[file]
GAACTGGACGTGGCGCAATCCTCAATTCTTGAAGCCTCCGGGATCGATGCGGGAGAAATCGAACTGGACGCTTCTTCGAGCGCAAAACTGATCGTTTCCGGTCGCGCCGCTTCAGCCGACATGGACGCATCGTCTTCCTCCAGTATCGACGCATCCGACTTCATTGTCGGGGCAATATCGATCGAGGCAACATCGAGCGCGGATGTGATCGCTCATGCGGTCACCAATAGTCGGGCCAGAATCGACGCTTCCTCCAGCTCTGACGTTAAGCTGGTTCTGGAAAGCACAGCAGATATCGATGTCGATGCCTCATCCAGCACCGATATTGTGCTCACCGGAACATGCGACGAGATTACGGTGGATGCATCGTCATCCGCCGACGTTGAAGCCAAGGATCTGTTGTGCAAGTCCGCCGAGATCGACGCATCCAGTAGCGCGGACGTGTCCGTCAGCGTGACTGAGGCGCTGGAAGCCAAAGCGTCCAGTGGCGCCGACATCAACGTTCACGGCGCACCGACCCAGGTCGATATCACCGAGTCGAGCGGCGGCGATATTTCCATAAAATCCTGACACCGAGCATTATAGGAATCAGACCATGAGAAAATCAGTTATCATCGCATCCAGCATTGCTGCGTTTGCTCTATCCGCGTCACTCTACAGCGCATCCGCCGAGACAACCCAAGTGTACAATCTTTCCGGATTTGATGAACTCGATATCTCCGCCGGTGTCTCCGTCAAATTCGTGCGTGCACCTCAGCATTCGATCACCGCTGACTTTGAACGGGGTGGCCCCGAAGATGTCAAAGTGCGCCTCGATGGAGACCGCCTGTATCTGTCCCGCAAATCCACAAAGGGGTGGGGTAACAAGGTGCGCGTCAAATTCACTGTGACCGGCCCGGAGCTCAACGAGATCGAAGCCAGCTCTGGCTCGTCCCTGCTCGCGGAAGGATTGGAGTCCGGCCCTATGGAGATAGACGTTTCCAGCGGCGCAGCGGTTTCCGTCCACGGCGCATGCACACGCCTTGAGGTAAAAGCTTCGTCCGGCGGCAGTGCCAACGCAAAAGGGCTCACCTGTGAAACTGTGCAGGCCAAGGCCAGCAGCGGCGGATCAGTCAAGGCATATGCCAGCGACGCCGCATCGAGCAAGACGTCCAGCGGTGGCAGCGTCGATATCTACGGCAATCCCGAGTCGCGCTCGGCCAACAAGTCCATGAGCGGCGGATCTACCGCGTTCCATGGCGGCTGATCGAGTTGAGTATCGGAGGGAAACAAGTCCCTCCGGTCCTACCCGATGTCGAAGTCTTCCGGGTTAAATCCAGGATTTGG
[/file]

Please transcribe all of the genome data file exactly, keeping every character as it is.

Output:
GAACTGGACGTGGCGCAATCCTCAATTCTTGAAGCCTCCGGGATCGATGCGGGAGAAATCGAACTGGACGCTTCTTCGAGCGCAAAACTGATCGTTTCCGGTCGCGCCGCTTCAGCCGACATGGACGCATCGTCTTCCTCCAGTATCGACGCATCCGACTTCATTGTCGGGGCAATATCGATCGAGGCAACATCGAGCGCGGATGTGATCGCTCATGCGGTCACCAATAGTCGGGCCAGAATCGACGCTTCCTCCAGCTCTGACGTTAAGCTGGTTCTGGAAAGCACAGCAGATATCGATGTCGATGCCTCATCCAGCACCGATATTGTGCTCACCGGAACATGCGACGAGATTACGGTGGATGCATCGTCATCCGCCGACGTTGAAGCCAAGGATCTGTTGTGCAAGTCCGCCGAGATCGACGCATCCAGTAGCGCGGACGTGTCCGTCAGCGTGACTGAGGCGCTGGAAGCCAAAGCGTCCAGTGGCGCCGACATCAACGTTCACGGCGCACCGACCCAGGTCGATATCACCGAGTCGAGCGGCGGCGATATTTCCATAAAATCCTGACACCGAGCATTATAGGAATCAGACCATGAGAAAATCAGTTATCATCGCATCCAGCATTGCTGCGTTTGCTCTATCCGCGTCACTCTACAGCGCATCCGCCGAGACAACCCAAGTGTACAATCTTTCCGGATTTGATGAACTCGATATCTCCGCCGGTGTCTCCGTCAAATTCGTGCGTGCACCTCAGCATTCGATCACCGCTGACTTTGAACGGGGTGGCCCCGAAGATGTCAAAGTGCGCCTCGATGGAGACCGCCTGTATCTGTCCCGCAAATCCACAAAGGGGTGGGGTAACAAGGTGCGCGTCAAATTCACTGTGACCGGCCCGGAGCTCAACGAGATCGAAGCCAGCTCTGGCTCGTCCCTGCTCGCGGAAGGATTGGAGTCCGGCCCTATGGAGATAGACGTTTCCAGCGGCGCAGCGGTTTCCGTCCACGGCGCATGCACACGCCTTGAGGTAAAAGCTTCGTCCGGCGGCAGTGCCAACGCAAAAGGGCTCACCTGTGAAACTGTGCAGGCCAAGGCCAGCAGCGGCGGATCAGTCAAGGCATATGCCAGCGACGCCGCATCGAGCAAGACGTCCAGCGGTGGCAGCGTCGATATCTACGGCAATCCCGAGTCGCGCTCGGCCAACAAGTCCATGAGCGGCGGATCTACCGCGTTCCATGGCGGCTGATCGAGTTGAGTATCGGAGGGAAACAAGTCCCTCCGGTCCTACCCGATGTCGAAGTCTTCCGGGTTAAATCCAGGATTTGG